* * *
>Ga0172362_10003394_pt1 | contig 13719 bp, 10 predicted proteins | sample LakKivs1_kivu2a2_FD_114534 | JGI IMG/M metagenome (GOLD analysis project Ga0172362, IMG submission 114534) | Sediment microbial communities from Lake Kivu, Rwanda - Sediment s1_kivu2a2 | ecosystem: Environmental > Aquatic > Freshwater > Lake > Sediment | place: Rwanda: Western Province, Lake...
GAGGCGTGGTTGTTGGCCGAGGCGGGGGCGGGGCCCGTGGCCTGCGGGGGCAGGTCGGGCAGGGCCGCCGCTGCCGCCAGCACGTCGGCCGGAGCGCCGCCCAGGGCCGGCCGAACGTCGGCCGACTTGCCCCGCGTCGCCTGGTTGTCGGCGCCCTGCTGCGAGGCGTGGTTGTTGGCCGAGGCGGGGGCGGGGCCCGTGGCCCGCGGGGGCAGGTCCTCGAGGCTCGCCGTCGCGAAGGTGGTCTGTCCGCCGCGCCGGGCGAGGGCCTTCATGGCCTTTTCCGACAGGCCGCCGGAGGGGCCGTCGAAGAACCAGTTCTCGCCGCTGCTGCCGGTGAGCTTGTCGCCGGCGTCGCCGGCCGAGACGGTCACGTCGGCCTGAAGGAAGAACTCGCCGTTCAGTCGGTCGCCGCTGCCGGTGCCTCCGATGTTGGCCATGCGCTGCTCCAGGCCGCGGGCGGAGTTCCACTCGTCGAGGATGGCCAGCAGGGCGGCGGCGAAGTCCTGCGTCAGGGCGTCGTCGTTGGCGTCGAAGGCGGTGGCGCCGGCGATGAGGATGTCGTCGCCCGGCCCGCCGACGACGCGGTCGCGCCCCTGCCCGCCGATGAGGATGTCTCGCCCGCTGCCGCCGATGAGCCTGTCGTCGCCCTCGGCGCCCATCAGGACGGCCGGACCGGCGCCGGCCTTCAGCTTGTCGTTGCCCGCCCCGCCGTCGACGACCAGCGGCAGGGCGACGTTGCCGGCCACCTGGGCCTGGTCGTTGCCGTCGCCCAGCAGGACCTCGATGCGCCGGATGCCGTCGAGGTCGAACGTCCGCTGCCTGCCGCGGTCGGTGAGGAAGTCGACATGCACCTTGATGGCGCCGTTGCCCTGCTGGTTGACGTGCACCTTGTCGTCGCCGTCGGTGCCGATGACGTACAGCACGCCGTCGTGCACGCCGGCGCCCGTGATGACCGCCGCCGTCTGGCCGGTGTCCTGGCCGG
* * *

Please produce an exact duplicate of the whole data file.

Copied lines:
>Ga0172362_10003394_pt1 | contig 13719 bp, 10 predicted proteins | sample LakKivs1_kivu2a2_FD_114534 | JGI IMG/M metagenome (GOLD analysis project Ga0172362, IMG submission 114534) | Sediment microbial communities from Lake Kivu, Rwanda - Sediment s1_kivu2a2 | ecosystem: Environmental > Aquatic > Freshwater > Lake > Sediment | place: Rwanda: Western Province, Lake...
GAGGCGTGGTTGTTGGCCGAGGCGGGGGCGGGGCCCGTGGCCTGCGGGGGCAGGTCGGGCAGGGCCGCCGCTGCCGCCAGCACGTCGGCCGGAGCGCCGCCCAGGGCCGGCCGAACGTCGGCCGACTTGCCCCGCGTCGCCTGGTTGTCGGCGCCCTGCTGCGAGGCGTGGTTGTTGGCCGAGGCGGGGGCGGGGCCCGTGGCCCGCGGGGGCAGGTCCTCGAGGCTCGCCGTCGCGAAGGTGGTCTGTCCGCCGCGCCGGGCGAGGGCCTTCATGGCCTTTTCCGACAGGCCGCCGGAGGGGCCGTCGAAGAACCAGTTCTCGCCGCTGCTGCCGGTGAGCTTGTCGCCGGCGTCGCCGGCCGAGACGGTCACGTCGGCCTGAAGGAAGAACTCGCCGTTCAGTCGGTCGCCGCTGCCGGTGCCTCCGATGTTGGCCATGCGCTGCTCCAGGCCGCGGGCGGAGTTCCACTCGTCGAGGATGGCCAGCAGGGCGGCGGCGAAGTCCTGCGTCAGGGCGTCGTCGTTGGCGTCGAAGGCGGTGGCGCCGGCGATGAGGATGTCGTCGCCCGGCCCGCCGACGACGCGGTCGCGCCCCTGCCCGCCGATGAGGATGTCTCGCCCGCTGCCGCCGATGAGCCTGTCGTCGCCCTCGGCGCCCATCAGGACGGCCGGACCGGCGCCGGCCTTCAGCTTGTCGTTGCCCGCCCCGCCGTCGACGACCAGCGGCAGGGCGACGTTGCCGGCCACCTGGGCCTGGTCGTTGCCGTCGCCCAGCAGGACCTCGATGCGCCGGATGCCGTCGAGGTCGAACGTCCGCTGCCTGCCGCGGTCGGTGAGGAAGTCGACATGCACCTTGATGGCGCCGTTGCCCTGCTGGTTGACGTGCACCTTGTCGTCGCCGTCGGTGCCGATGACGTACAGCACGCCGTCGTGCACGCCGGCGCCCGTGATGACCGCCGCCGTCTGGCCGGTGTCCTGGCCGG